As we look ahead, let’s challenge each other to fortify that Fordham difference, leaning into mission, rather than away from it, and allowing it to propel the University into the future; a future that hungers for a deep and purposeful education infused with Ignatian values, and with a goal of making the world a more just, equal and loving place. At this moment in time, what more could we need and ask for?

The Virus Is Not The Crisis

By: Diane Detournay
Reading Group Participant
Lecturer, English and Women’s, Gender and Sexuality Studies

In a semester marked by the radical unsettling of higher education’s foundational infrastructure, members of the ReIMAGINE Reading Group reflected at the last meeting on how the reading and discussions it shared together, prepared everyone for the immense challenges of this time in unexpected ways. While we could not have anticipated the abrupt closure of our classrooms and the loss of the familiar conditions that structure teaching and learning, our efforts to expansively “reimagine” undergraduate education to better serve our students suddenly and urgently needed to be put into practice. As one member of our group eloquently put it, “all of a sudden the future we were talking and reading about was here.”

Although conversations about the current state of higher education tend to cast the coronavirus as the source of the crisis and as the principal force to contend with, the work of the Reading Group points us towards a different framing, which I also see opening up spaces of possibility. Along these lines, the pandemic is best understood not as a discrete event that precipitates marginalization or as itself the agent of harm, but rather as that which exposes and amplifies a set of already existing crises at the site of the university. For example, we grappled with a range of issues prior to the online transition ranging from the student debt crisis, the inadequate support for universal design, the deprofessionalization of teaching, the casualization of academic labor, the disjuncture between disciplinary training and the demands of the job market, issues pertaining to diversity, and the intensification of inequalities pertaining to college preparedness.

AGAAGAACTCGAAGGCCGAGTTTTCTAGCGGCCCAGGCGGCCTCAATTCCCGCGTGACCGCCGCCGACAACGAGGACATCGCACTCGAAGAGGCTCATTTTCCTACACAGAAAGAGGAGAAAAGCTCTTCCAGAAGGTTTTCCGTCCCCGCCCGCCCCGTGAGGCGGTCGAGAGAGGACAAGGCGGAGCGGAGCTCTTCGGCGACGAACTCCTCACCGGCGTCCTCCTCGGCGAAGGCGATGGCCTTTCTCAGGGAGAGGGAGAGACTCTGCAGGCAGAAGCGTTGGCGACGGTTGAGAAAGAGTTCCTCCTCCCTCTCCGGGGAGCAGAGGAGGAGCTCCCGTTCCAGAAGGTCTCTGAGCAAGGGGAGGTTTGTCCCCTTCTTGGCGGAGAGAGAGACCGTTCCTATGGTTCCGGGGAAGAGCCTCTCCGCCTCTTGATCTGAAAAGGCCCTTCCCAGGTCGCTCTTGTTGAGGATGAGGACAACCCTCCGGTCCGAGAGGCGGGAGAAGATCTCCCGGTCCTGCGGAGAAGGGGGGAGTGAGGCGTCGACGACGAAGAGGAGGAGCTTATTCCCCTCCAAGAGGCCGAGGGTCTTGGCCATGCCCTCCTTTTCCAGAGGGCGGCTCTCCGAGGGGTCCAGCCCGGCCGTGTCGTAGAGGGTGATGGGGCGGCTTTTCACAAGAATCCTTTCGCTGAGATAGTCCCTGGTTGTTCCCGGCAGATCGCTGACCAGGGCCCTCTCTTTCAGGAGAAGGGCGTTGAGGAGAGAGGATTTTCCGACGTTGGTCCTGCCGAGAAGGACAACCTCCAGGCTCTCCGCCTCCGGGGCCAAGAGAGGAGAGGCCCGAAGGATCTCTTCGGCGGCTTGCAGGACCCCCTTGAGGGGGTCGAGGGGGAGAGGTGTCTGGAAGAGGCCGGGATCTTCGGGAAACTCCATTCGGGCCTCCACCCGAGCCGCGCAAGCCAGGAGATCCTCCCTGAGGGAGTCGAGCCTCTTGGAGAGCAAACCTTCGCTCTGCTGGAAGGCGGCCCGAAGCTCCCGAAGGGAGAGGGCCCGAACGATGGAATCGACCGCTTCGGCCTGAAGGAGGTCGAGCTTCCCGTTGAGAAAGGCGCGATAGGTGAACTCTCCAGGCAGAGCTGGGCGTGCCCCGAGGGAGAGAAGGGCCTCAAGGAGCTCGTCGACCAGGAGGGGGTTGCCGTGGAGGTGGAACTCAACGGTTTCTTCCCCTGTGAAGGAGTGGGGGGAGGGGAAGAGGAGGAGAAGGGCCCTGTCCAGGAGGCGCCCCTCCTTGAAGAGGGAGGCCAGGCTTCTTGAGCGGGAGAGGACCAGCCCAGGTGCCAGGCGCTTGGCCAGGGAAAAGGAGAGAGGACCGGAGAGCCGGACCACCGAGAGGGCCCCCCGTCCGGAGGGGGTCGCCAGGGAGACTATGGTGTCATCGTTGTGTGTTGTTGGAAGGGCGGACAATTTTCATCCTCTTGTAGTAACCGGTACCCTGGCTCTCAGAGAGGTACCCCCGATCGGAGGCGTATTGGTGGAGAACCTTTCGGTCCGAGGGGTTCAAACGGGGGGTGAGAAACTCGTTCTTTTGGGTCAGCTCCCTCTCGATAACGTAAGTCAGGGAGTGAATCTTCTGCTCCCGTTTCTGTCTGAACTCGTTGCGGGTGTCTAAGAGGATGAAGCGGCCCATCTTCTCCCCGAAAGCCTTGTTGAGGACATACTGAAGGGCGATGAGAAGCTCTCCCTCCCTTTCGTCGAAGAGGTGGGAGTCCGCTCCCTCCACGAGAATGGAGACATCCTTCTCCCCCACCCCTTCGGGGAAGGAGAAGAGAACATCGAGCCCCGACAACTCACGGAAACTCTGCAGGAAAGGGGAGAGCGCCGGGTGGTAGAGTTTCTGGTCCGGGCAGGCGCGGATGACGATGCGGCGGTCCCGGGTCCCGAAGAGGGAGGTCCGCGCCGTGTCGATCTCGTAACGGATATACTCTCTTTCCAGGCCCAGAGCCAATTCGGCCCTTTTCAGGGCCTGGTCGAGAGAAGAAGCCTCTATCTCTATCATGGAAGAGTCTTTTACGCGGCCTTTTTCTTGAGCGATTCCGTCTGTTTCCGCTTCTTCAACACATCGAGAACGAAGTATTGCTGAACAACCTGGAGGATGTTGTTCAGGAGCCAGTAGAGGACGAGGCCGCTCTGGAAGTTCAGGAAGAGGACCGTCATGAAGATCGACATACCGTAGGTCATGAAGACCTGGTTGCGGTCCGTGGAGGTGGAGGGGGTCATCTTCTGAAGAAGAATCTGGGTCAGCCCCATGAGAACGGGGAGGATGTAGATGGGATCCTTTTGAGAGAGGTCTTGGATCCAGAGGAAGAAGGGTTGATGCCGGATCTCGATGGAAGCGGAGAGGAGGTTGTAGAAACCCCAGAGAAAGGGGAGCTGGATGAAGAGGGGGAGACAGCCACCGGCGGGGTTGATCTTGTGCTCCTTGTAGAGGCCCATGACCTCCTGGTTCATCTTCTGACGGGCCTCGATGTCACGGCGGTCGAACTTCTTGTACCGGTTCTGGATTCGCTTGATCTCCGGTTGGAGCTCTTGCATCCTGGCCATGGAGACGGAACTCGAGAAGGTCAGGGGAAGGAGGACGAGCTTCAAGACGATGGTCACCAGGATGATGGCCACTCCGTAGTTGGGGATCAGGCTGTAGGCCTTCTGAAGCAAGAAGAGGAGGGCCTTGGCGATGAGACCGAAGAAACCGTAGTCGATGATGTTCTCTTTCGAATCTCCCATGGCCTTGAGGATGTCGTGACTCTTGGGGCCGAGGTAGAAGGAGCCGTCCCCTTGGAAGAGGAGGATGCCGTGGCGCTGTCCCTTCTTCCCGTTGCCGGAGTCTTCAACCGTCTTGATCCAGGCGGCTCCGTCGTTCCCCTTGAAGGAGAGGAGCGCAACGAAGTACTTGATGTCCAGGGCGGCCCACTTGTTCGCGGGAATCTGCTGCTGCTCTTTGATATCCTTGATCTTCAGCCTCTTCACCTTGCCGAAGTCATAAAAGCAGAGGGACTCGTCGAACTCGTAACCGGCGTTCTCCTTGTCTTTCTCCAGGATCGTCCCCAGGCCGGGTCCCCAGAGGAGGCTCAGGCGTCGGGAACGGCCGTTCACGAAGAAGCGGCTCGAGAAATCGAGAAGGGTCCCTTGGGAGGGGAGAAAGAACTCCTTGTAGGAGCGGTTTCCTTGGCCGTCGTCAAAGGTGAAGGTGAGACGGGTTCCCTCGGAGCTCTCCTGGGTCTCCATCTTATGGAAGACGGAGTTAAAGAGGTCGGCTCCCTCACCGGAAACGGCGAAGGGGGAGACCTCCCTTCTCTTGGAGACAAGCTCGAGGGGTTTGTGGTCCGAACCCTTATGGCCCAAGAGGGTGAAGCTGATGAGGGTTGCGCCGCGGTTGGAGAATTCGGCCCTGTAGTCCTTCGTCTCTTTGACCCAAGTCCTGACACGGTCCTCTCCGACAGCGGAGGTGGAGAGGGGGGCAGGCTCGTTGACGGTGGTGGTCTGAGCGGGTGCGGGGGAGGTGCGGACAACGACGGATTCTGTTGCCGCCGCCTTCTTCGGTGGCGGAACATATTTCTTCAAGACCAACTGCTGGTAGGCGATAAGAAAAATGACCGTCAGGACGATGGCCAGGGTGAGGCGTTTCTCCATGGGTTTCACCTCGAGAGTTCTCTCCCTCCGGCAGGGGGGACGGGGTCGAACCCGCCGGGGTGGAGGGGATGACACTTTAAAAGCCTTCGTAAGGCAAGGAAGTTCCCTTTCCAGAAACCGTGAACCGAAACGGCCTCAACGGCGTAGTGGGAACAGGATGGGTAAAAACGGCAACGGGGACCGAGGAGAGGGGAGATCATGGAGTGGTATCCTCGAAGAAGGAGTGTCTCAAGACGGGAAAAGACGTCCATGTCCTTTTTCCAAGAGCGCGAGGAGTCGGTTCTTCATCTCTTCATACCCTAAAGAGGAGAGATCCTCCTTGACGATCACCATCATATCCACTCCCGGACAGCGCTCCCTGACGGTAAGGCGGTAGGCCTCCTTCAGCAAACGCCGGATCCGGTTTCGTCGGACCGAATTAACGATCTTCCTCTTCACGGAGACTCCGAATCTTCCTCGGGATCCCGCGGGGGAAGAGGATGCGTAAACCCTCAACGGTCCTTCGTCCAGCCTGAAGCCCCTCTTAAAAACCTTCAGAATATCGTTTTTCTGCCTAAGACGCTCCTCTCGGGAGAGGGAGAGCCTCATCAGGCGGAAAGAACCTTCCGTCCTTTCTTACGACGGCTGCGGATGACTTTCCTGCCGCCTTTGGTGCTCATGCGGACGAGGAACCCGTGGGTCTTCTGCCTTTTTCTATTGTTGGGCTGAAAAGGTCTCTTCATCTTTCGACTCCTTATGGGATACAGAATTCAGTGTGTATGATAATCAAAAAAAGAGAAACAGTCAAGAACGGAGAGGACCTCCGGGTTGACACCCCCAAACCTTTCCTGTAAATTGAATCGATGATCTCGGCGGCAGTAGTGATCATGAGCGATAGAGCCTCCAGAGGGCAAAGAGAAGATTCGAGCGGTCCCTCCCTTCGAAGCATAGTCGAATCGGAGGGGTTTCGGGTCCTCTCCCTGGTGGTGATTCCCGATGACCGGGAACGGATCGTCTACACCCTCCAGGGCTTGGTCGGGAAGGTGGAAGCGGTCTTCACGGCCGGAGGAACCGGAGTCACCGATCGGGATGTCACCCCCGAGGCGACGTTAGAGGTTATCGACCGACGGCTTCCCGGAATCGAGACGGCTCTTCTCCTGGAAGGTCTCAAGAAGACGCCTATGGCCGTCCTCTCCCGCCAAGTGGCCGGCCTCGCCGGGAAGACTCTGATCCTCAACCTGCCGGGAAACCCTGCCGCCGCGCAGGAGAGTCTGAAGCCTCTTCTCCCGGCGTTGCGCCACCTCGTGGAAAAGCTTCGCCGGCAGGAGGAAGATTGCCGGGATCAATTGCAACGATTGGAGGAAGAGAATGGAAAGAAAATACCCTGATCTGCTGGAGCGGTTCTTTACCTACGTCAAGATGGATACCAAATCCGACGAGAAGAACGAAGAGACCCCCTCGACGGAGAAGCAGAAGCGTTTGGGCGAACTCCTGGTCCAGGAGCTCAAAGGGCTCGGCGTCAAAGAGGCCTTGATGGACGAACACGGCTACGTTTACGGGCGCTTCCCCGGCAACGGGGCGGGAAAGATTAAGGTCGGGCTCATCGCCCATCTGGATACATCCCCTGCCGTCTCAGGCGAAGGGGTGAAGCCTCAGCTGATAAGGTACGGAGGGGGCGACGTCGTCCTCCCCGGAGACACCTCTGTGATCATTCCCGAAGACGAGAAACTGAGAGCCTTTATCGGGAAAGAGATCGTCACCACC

The Reading Group also reflected on how the stories that we share regarding the founding and mission of the university deeply shape the ways in which we apprehend these problems and our potential imagining of the future.  The words of Katheryn Yusoff resonate here: “…nothing that can be found in the end is not already prefigured in the origin. Origins configure and prefigure the possibility of narratives of the present.”

As a result, I return to the collective insights from the Reading Group at this critical juncture when we are working to creatively stretch the potentialities contained within the hybrid flex model as far as they can possibly go. Amidst the ongoing tragedy and its ruins, the pandemic has also provided a clearing to seize these struggles as the defining condition of higher education. The ReIMAGINE Reading Group has compelled me to challenge the predominant framing of the pandemic as a crisis that has disrupted a status quo and as one that primarily demands medical, technological, and scientific management. Rather, perhaps we understand this moment as one that offers us the opening and opportunity to imagine a future world from an origin marked by crisis.